It may seem odd to highlight this area of the car, but I’m banging on about it because, quite simply, it proves that electric and hybrid cars don’t need to be dull to drive. Indeed, I would argue that an SUV should feel more secure on the road. After all, as family cars they are more likely than not to be carrying precious human cargo.

That said, the Outlander plug-in hybrid is still a five-seater as opposed to a seven-seater. The battery pack and some of the tech gadgetry take up some of the space where the third-row seats would normally be stowed.

Other key observations? The cabin is still spacious and practical, and while there are no third-row seats, there is still plenty of room for essential cargo.

The new LED headlights have a good spread of light on low and high beam.

The extra power from the petrol and electric motors delivers some welcome oomph, but this is still a family car and not a hot hatch.

The other impressive aspect is the electric driving range. On the pre-facelift model, the best I could get while driving normally – and using headlights and air-conditioning – would be 27km to 33km tops. Driving the same way with this updated Mitsubishi Outlander plug-in hybrid, we’re getting 48km to 55km without any particular effort.

As with the rest of the Mitsubishi range, service intervals are 12 months/15,000km; however, capped pricing runs out after three years/45,000km, and each routine service is dearer than petrol-only models ($310, $430 and $365 respectively for the first three visits).

The standard warranty is five years/100,000km (and eight years/160,000km for the battery pack), missing out on the current seven-year warranty/two years free servicing offer available on other Mitsubishi models as this article was published.

Given that Mitsubishi spent most of 2019 with a seven-year warranty offer on its Triton ute and is now spreading it across most other models, we suspect the company is gearing up to move a permanent seven-year warranty across the range, so watch this space.

Dislikes? There aren’t many, and the ones we’ve listed may seem picky, but since you’re here we may as well list them in case these elements bother other owners or potential buyers.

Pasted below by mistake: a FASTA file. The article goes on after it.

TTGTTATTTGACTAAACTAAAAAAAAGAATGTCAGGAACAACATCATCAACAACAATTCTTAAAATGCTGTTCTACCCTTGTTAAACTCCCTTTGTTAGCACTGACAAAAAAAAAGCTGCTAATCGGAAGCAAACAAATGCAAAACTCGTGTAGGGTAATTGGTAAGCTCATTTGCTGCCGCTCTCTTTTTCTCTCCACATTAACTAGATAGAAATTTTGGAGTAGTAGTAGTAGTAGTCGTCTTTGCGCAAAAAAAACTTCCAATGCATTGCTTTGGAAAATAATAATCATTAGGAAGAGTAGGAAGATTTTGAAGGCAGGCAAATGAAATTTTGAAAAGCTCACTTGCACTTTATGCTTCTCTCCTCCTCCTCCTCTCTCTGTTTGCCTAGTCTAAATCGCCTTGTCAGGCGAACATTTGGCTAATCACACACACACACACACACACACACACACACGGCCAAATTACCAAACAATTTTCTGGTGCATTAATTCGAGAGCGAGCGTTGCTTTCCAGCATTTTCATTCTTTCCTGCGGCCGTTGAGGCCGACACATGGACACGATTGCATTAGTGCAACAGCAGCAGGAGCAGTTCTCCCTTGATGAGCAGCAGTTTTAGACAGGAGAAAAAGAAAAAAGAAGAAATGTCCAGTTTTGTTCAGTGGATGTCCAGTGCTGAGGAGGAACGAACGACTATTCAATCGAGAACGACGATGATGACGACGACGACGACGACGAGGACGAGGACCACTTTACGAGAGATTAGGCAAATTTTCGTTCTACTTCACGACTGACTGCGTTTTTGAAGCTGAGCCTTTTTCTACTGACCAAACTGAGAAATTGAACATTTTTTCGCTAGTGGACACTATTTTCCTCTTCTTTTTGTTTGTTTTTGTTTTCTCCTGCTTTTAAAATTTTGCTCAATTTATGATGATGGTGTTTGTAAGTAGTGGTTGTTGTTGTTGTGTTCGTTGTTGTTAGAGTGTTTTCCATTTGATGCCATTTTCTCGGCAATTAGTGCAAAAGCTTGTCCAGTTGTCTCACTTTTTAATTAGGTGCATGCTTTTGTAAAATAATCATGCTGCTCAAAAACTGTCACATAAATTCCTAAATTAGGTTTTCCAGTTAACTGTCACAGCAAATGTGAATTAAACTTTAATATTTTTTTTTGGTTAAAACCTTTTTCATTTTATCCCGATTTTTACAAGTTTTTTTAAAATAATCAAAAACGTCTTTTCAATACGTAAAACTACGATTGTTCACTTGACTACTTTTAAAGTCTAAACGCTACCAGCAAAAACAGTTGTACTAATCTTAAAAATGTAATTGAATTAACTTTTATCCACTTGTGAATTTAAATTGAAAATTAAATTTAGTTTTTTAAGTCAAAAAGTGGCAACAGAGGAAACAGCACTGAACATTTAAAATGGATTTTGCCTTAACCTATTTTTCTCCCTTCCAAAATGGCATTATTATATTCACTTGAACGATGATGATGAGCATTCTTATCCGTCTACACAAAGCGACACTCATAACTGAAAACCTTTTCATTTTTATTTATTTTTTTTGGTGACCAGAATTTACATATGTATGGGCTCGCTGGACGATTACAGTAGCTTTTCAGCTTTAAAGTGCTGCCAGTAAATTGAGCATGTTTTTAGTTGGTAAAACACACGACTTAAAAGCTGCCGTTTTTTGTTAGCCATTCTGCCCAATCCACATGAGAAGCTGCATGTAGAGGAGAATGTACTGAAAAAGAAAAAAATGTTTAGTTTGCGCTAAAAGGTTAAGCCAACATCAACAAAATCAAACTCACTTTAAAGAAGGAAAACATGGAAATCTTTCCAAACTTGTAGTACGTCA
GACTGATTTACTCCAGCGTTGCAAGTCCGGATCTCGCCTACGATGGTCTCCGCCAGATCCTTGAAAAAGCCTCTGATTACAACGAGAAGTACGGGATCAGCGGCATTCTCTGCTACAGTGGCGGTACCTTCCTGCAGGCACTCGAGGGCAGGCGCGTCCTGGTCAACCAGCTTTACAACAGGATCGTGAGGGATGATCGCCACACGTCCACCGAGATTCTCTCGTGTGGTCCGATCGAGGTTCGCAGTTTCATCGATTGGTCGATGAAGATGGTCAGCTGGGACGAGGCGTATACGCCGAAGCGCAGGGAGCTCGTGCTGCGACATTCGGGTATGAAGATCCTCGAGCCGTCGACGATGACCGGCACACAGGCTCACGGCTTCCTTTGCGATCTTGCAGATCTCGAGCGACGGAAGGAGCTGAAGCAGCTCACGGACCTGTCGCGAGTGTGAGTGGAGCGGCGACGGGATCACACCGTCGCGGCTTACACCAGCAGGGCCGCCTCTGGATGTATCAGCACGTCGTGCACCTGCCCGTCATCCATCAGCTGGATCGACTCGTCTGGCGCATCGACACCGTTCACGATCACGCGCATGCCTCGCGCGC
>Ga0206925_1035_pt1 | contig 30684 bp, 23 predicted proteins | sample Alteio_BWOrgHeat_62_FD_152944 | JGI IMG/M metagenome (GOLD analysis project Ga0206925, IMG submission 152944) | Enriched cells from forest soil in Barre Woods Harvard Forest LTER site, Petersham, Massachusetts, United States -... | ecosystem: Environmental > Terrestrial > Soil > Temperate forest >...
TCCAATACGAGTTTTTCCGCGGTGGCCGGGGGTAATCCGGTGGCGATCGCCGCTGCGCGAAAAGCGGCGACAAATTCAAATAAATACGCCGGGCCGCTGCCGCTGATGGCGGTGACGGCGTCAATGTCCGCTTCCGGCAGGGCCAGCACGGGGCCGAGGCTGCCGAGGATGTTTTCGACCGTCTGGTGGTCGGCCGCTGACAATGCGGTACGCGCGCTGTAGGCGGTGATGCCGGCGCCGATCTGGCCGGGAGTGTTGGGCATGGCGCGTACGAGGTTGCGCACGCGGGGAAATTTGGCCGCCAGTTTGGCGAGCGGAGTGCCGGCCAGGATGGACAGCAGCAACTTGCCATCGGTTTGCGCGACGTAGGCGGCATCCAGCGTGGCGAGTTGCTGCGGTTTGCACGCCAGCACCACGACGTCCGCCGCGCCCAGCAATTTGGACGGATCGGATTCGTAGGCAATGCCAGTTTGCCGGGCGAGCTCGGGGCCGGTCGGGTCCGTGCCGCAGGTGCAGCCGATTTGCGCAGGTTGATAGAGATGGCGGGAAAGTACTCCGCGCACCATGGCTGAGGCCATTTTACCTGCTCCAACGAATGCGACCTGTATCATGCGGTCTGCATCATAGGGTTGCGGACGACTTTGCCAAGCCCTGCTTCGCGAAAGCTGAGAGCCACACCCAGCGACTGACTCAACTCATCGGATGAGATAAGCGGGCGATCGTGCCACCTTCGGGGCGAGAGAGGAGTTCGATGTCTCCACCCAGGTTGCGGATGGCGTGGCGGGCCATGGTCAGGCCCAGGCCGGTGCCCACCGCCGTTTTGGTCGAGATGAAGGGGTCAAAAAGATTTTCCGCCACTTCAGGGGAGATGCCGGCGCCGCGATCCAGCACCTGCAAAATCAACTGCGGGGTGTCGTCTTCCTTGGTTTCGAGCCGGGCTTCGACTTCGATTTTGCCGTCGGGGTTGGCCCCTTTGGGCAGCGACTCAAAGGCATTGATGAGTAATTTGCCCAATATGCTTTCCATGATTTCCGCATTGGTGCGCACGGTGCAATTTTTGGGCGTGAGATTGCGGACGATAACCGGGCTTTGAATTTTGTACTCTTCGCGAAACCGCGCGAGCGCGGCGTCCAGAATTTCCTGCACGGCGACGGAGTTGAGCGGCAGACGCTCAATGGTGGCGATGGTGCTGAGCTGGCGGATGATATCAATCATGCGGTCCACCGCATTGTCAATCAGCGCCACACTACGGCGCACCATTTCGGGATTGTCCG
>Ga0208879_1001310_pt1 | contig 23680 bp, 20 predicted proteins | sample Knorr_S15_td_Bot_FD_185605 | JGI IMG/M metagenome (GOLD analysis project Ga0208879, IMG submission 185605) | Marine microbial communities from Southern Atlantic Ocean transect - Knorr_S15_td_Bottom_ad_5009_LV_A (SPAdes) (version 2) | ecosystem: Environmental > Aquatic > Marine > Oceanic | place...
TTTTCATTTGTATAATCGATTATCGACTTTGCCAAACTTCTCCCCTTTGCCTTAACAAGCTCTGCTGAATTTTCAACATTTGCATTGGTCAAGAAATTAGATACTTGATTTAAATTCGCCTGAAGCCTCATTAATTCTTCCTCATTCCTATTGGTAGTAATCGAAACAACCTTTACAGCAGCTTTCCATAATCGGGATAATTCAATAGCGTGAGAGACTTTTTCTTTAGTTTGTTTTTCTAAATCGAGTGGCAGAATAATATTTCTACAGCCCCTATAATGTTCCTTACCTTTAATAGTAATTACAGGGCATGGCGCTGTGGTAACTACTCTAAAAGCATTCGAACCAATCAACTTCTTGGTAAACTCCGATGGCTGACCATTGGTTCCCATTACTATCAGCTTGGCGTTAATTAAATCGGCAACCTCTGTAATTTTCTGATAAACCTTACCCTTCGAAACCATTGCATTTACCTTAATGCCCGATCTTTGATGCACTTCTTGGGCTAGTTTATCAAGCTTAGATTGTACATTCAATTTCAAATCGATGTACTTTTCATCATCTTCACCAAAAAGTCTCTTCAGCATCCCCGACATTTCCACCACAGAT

I wish there was a digital speed display, and I lament the lack of volume dials on the infotainment screen (touch controls or buttons on the steering wheel are not as quick or as easy as simply turning a dial).

And, this is really getting into the detail, for some reason the audio for Mitsubishi’s phone speaker comes out of the front passenger foot well, rather than the driver’s door. And the volume isn’t loud enough for my taste. It’s the same dilemma whether connecting via Bluetooth, Apple CarPlay or Android Auto.

We’re not sure whether this is a left-hand-drive/right-hand-drive preference that Mitsubishi has not changed. Japan is a right-hand-drive country, so surely left-hand-drive audio speakers wouldn’t take priority.

If you know the answer to this riddle, please let us know. Better still, if you know how to make the driver’s side speaker the source for phone audio, please let us know that, too.

On the plus side, if that’s all we can complain about, it gives you a fair indication that the rest of the Mitsubishi Outlander is a decent package.

There will always be the argument about whether or not plug-in hybrid cars represent good value. This example of the Mitsubishi Outlander plug-in hybrid is $56,390 plus on-road costs, about $25,000 more than a base-model petrol and $15,000 more than a petrol Exceed.

So, if you’re buying it to save money, it’s probably not the best bet. Those price gaps will buy a lot of fuel in a standard Mitsubishi Outlander – or one of its rivals.But if you’re buying a plug-in hybrid to do your bit to save the planet – or clear your conscience – go right ahead.